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Chiari Malformation Information Page

Synonym: Arnold-Chiari Malformation

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Updated: August 24, 2006

NINDS

Table of Contents
What is Chiari Malformation?
Is there any treatment?
What is the prognosis?
What research is being done?
Organizations

What is Chiari Malformation?
Arnold-Chiari Malformation is a condition in which the cerebellum portion of the brain protrudes into the spinal canal. It may or may not be apparent at birth. Arnold-Chiari I type malformation usually causes symptoms in young adults and is often associated with syringomyelia, in which a tubular cavity develops within the spinal cord. Arnold-Chiari II type malformation is associated with myelomeningocele (a defect of the spine) and hydrocephalus (increased cerebrospinal fluid and pressure within the brain), which usually are apparent at birth. Myelomeningocele usually causes paralysis of the legs and, less commonly, the arms. If left untreated, hydrocephalus can cause mental impairment. Either type of Arnold-Chiari Malformation can cause symptoms of headache, vomiting, difficulty swallowing, and hoarseness.

Adults and adolescents who are unaware they have Arnold-Chiari I type malformation may develop headache that is predominantly located in the back of the head and is increased by coughing or straining. Symptoms of progressive brain impairment may include dizziness, an impaired ability to coordinate movement, double vision, and involuntary, rapid, downward eye movements.

Is there any treatment?
Infants and children with myelomeningocele may require surgery to repair protrusion of the meningeal sac into the spinal cord. Hydrocephalus may be treated with surgical implantation of a shunt to relieve increased pressure on the brain. Some adults with Arnold-Chiari Malformation may benefit from surgery in which the existing opening in the back of the skull is enlarged.

What is the prognosis?
Infants with very severe malformations may have life-threatening complications. Most patients who have surgery experience a reduction in their symptoms. Some patients may experience prolonged periods of relative stability.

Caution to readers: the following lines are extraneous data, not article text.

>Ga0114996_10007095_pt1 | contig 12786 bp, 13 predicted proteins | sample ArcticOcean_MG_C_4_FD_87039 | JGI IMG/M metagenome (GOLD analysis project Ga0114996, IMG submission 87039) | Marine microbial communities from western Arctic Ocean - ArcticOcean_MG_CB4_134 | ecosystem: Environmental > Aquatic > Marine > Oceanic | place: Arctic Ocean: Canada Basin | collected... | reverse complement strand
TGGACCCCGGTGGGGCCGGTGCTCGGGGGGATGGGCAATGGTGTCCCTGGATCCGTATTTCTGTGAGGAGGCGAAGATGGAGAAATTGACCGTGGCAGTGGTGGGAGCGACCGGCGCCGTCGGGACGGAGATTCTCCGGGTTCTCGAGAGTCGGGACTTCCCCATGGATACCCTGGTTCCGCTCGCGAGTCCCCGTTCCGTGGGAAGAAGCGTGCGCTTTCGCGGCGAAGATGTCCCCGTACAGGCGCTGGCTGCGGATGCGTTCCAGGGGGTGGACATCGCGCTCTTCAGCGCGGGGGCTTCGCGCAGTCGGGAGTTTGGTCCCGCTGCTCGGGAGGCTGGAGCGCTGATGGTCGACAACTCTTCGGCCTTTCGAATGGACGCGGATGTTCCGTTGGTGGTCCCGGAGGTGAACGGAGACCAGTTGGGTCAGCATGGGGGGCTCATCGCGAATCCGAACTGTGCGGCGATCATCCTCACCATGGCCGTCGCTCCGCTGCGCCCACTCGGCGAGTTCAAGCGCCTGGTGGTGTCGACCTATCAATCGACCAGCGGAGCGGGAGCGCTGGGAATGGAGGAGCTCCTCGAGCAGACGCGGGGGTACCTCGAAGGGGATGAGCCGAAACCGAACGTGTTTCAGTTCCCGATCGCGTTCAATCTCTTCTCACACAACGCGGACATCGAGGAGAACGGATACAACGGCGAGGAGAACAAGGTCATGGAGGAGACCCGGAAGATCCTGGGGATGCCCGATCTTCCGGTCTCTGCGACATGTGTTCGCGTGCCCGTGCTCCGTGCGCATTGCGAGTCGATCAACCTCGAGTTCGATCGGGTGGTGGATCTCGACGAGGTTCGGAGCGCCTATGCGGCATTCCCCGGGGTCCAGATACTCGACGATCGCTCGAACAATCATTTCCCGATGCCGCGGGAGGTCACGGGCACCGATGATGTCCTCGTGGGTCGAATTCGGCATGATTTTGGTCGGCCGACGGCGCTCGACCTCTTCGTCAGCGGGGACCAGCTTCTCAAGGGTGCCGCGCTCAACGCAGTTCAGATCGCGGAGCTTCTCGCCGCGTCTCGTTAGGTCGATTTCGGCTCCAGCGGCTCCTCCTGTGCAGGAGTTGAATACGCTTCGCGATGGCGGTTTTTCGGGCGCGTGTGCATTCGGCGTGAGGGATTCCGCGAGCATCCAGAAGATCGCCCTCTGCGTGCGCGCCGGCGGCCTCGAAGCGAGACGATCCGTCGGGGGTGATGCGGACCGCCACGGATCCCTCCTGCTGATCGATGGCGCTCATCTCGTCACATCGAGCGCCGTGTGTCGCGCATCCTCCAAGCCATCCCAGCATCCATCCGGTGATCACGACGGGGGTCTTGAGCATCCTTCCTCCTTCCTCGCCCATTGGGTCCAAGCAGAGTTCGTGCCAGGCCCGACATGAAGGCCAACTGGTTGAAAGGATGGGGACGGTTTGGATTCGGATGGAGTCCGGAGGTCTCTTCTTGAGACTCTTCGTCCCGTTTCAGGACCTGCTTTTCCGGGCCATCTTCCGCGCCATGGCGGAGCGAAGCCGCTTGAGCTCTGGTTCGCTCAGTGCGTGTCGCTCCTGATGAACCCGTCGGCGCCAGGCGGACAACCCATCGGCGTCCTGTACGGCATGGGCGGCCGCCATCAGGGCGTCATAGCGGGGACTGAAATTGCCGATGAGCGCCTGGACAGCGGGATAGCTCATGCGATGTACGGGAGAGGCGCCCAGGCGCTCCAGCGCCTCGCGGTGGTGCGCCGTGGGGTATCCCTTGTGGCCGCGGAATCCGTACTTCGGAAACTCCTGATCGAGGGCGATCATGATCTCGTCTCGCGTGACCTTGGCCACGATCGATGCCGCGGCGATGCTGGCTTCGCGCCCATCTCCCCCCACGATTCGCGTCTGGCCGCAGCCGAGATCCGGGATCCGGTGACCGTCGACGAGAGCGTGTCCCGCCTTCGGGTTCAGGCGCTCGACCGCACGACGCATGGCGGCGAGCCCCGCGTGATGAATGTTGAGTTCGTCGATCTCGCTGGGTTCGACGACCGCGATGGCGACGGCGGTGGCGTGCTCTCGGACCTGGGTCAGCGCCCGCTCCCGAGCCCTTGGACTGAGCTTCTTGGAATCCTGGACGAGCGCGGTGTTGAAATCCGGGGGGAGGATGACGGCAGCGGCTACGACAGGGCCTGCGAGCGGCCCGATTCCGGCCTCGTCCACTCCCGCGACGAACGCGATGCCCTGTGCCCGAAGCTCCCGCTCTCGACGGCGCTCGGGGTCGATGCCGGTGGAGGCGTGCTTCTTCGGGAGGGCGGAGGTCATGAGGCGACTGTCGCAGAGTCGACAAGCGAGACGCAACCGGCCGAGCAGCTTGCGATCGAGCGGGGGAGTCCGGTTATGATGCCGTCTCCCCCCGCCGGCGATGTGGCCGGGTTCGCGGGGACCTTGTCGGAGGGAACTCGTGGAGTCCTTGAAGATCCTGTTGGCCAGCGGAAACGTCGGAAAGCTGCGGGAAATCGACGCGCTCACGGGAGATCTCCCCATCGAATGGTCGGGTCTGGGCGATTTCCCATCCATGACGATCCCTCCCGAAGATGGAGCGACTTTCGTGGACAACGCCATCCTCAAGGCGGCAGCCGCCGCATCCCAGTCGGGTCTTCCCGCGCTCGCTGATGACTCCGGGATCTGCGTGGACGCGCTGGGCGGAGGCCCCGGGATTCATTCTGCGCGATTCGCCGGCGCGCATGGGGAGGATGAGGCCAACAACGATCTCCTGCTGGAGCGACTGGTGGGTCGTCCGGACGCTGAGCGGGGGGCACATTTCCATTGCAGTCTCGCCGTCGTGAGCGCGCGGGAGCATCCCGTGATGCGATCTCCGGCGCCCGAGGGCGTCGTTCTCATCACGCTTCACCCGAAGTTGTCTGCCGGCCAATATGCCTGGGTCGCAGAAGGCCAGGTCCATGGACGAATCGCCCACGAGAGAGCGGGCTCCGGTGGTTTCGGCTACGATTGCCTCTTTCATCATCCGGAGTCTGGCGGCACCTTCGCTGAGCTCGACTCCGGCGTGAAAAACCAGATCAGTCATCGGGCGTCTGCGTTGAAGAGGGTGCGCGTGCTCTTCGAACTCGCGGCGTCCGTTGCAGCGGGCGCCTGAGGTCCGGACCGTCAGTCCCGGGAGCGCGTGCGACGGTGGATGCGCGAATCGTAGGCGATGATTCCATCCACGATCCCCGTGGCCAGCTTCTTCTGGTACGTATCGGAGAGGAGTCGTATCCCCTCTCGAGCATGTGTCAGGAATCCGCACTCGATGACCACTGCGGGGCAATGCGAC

What research is being done?
Research supported by the NINDS includes studies to understand how the brain and nervous system normally develop and function and how they are affected by disease and trauma. These studies contribute to a greater understanding of congenital birth defects, such as Arnold-Chiari Malformation, and open promising new doors to potential treatments.

Organizations

American Syringomyelia Alliance Project (ASAP)
P.O. Box 1586
Longview, TX   75606-1586
info@asap.org
http://www.asap.org/
Tel: 903-236-7079 800-ASAP-282 (272-7282)
Fax: 903-757-7456

March of Dimes Birth Defects Foundation
1275 Mamaroneck Avenue
White Plains, NY   10605
askus@marchofdimes.com
http://www.marchofdimes.com/
Tel: 914-428-7100 888-MODIMES (663-4637)
Fax: 914-428-8203

National Organization for Rare Disorders (NORD)
P.O. Box 1968
(55 Kenosia Avenue)
Danbury, CT 06813-1968
orphan@rarediseases.org
http://www.rarediseases.org/
Tel: 203-744-0100 Voice Mail 800-999-NORD (6673)
Fax: 203-798-2291

Spina Bifida Association of America
4590 MacArthur Blvd. NW
Suite 250
Washington, DC 20007-4266
sbaa@sbaa.org
http://www.sbaa.org/site/c.gpILKXOEJqG/b.2016945/k.BE8D/Home.htm
Tel: 202-944-3285 800-621-3141
Fax: 202-944-3295

Prepared by:
Office of Communications and Public Liaison
National Institute of Neurological Disorders and Stroke
National Institutes of Health
Bethesda, MD 20892

NINDS health-related material is provided for information purposes only and does not necessarily represent endorsement by or an official position of the National Institute of Neurological Disorders and Stroke or any other Federal agency. Advice on the treatment or care of an individual patient should be obtained through consultation with a physician who has examined that patient or is familiar with that patient's medical history.

Last updated December 03, 2004

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